Protecting lives and civil liberties is a very important issue. Keeping people sober by banning alcohol, not so much. Which of these two seems more like protecting copyrights to you?

Re:Well (1)

NosTROLLdamus (979044) | more than 7 years ago | (#20192059)

Goodbye speeding tickets!

Re:Well (1)

Original Replica (908688) | more than 7 years ago | (#20191705)

"Eight years later, there isn't a single authorized music service that can compete with the original Napster. "

Since you brought up revenue sources, every most every current online music service seriously out performs Napster on the "bringing in revenue to the record company" front.

Re:Well (1)

Caged (24585) | more than 7 years ago | (#20191733)

Should copyright just be abolished because we want free access to tv shows and movie clips?


YES! Copyright in its' current form does not in any way shape or form encourage creative expression or production. With copyright law as it stands, if you make 1 song or work thats' a hit, you have a revenue stream for life. Not just your life, but your childrens' children.

Wheres' the incentive to create more?

Re:Well (1)

camperdave (969942) | more than 7 years ago | (#20191827)

Wheres' the incentive to create more?

Well, the Hummer needs fuel, the Lear needs a new paint job, and frankly, the yacht could do with a good barnacle scraping.

Re:Well (1)

morari (1080535) | more than 7 years ago | (#20191811)

Should copyright just be abolished because we want free access to tv shows and movie clips?
Yes.

Re:Well (1)

MorpheousMarty (1094907) | more than 7 years ago | (#20191829)

since no one else said it, copyright should take into account that for all intents and purposes we can create and distribute an unlimited amount of video. Trying to hold onto short video clips is like trying to hold onto a saying. Even if you have 100% of a government's resources behind you you can't stop someone from quoting the daily show, and you can't stop them from putting that clip on a public video server.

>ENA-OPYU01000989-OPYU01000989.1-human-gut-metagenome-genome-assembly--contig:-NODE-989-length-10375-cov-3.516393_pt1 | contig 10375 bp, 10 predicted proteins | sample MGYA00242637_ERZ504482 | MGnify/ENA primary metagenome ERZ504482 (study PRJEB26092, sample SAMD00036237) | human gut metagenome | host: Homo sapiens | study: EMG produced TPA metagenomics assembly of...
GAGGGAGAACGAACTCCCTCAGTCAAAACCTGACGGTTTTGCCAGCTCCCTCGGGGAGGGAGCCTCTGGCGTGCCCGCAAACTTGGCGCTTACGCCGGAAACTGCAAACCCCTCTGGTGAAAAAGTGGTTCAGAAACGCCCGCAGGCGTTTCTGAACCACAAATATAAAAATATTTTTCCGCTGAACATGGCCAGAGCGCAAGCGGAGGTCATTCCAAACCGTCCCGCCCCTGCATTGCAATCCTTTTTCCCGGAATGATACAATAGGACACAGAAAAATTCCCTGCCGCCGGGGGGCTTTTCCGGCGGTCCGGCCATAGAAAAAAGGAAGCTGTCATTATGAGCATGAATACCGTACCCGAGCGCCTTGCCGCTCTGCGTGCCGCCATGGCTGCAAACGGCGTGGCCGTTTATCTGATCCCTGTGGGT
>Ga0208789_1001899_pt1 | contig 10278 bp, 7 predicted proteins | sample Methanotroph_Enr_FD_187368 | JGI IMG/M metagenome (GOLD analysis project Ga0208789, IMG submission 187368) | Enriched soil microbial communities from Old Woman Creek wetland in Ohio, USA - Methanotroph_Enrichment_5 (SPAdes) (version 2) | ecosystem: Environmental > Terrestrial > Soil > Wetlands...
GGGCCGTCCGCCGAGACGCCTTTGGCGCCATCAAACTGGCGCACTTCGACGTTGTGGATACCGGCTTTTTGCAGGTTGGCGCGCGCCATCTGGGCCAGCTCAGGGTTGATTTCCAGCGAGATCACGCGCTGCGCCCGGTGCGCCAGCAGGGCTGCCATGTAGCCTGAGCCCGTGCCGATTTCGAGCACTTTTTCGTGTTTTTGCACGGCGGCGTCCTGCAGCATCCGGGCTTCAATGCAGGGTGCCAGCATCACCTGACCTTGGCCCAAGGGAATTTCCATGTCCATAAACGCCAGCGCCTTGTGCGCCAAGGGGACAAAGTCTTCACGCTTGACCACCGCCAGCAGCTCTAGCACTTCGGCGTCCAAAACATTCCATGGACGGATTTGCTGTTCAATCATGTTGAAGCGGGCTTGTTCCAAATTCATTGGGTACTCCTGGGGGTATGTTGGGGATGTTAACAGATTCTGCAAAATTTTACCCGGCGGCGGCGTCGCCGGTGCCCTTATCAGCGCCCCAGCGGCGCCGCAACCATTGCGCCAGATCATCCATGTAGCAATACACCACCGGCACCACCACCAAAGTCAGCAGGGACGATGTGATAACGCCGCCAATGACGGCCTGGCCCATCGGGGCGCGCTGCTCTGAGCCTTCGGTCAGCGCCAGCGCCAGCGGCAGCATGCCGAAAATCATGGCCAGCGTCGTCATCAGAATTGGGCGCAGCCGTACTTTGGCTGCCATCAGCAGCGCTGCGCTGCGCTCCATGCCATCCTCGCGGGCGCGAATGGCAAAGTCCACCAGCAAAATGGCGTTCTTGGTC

Don't get me wrong, it's not that I don't believe in copyright, I just know how technology works and I feel that Hollywood is fighting an unwinnable battle. Yes I know it's not word.

Re:Well (1)

Ohreally_factor (593551) | more than 7 years ago | (#20192089)

since no one else said it, copyright should take into account that for all intents and purposes we can create and distribute an unlimited amount of video. Trying to hold onto short video clips is like trying to hold onto a saying.
Hey, motherfucker, I said that first! =)

There's a number of problems that have become entangled. The major problem with current copyright is that copyright has been extended beyond any sane term. It should be no longer than 10 years. On top of this, we've seen the entertainment business engage in many other abuses of the system. However, these are not the underlying problem. The underlying problem is only somewhat different from the problems that copyright was originally designed to address. The new twist is that reproduction is cheap enough to be considered free, and easy enough that anyone with a computer can do it.

You don't need Netcraft to tell you that the old way the entertainment business works is dying faster than BSD. They're going to fight tooth and nail, but they're on their way out as the gatekeepers. The most important aspect of the new digital world isn't that copies are so very cheap, but that production, distribution, and marketing are all within the means of anyone with a computer and an internet connection. There is no need for a middle man.

not abolished.... (0)

Anonymous Coward | more than 7 years ago | (#20191853)